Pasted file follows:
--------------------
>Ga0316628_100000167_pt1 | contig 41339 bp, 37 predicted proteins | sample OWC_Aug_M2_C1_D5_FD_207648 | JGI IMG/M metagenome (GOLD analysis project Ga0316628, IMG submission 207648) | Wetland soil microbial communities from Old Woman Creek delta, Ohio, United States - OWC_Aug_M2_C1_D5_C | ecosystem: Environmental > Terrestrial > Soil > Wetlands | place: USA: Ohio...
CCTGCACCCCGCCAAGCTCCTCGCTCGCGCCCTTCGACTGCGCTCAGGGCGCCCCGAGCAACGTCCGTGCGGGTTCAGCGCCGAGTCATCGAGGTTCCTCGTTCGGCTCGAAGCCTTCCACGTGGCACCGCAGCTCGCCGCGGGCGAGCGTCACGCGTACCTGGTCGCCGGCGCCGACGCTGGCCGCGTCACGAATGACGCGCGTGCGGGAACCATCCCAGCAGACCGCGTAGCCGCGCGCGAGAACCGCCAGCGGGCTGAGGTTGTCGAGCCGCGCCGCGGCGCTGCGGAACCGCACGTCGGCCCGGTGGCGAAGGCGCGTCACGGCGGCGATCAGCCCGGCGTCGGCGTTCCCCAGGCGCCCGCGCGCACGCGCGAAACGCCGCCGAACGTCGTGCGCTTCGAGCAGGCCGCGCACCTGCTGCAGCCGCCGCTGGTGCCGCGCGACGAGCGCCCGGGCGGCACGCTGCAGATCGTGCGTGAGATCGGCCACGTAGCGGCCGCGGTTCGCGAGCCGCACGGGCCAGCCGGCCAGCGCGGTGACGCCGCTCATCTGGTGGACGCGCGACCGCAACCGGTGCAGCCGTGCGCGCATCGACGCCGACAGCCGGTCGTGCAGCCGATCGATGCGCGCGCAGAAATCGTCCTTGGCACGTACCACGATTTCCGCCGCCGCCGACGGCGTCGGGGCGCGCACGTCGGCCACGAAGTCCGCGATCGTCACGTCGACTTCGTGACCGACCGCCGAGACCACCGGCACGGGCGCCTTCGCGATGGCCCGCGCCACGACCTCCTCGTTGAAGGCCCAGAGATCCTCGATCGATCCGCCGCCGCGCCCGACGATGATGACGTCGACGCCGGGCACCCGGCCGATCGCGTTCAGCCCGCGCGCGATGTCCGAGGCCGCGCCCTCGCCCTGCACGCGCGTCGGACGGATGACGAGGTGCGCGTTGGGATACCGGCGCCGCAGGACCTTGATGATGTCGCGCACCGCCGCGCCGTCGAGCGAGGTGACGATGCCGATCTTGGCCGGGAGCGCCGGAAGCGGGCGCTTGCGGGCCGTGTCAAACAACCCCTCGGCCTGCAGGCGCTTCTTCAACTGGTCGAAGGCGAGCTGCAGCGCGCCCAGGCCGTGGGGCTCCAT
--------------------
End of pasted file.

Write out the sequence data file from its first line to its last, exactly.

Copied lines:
>Ga0316628_100000167_pt1 | contig 41339 bp, 37 predicted proteins | sample OWC_Aug_M2_C1_D5_FD_207648 | JGI IMG/M metagenome (GOLD analysis project Ga0316628, IMG submission 207648) | Wetland soil microbial communities from Old Woman Creek delta, Ohio, United States - OWC_Aug_M2_C1_D5_C | ecosystem: Environmental > Terrestrial > Soil > Wetlands | place: USA: Ohio...
CCTGCACCCCGCCAAGCTCCTCGCTCGCGCCCTTCGACTGCGCTCAGGGCGCCCCGAGCAACGTCCGTGCGGGTTCAGCGCCGAGTCATCGAGGTTCCTCGTTCGGCTCGAAGCCTTCCACGTGGCACCGCAGCTCGCCGCGGGCGAGCGTCACGCGTACCTGGTCGCCGGCGCCGACGCTGGCCGCGTCACGAATGACGCGCGTGCGGGAACCATCCCAGCAGACCGCGTAGCCGCGCGCGAGAACCGCCAGCGGGCTGAGGTTGTCGAGCCGCGCCGCGGCGCTGCGGAACCGCACGTCGGCCCGGTGGCGAAGGCGCGTCACGGCGGCGATCAGCCCGGCGTCGGCGTTCCCCAGGCGCCCGCGCGCACGCGCGAAACGCCGCCGAACGTCGTGCGCTTCGAGCAGGCCGCGCACCTGCTGCAGCCGCCGCTGGTGCCGCGCGACGAGCGCCCGGGCGGCACGCTGCAGATCGTGCGTGAGATCGGCCACGTAGCGGCCGCGGTTCGCGAGCCGCACGGGCCAGCCGGCCAGCGCGGTGACGCCGCTCATCTGGTGGACGCGCGACCGCAACCGGTGCAGCCGTGCGCGCATCGACGCCGACAGCCGGTCGTGCAGCCGATCGATGCGCGCGCAGAAATCGTCCTTGGCACGTACCACGATTTCCGCCGCCGCCGACGGCGTCGGGGCGCGCACGTCGGCCACGAAGTCCGCGATCGTCACGTCGACTTCGTGACCGACCGCCGAGACCACCGGCACGGGCGCCTTCGCGATGGCCCGCGCCACGACCTCCTCGTTGAAGGCCCAGAGATCCTCGATCGATCCGCCGCCGCGCCCGACGATGATGACGTCGACGCCGGGCACCCGGCCGATCGCGTTCAGCCCGCGCGCGATGTCCGAGGCCGCGCCCTCGCCCTGCACGCGCGTCGGACGGATGACGAGGTGCGCGTTGGGATACCGGCGCCGCAGGACCTTGATGATGTCGCGCACCGCCGCGCCGTCGAGCGAGGTGACGATGCCGATCTTGGCCGGGAGCGCCGGAAGCGGGCGCTTGCGGGCCGTGTCAAACAACCCCTCGGCCTGCAGGCGCTTCTTCAACTGGTCGAAGGCGAGCTGCAGCGCGCCCAGGCCGTGGGGCTCCAT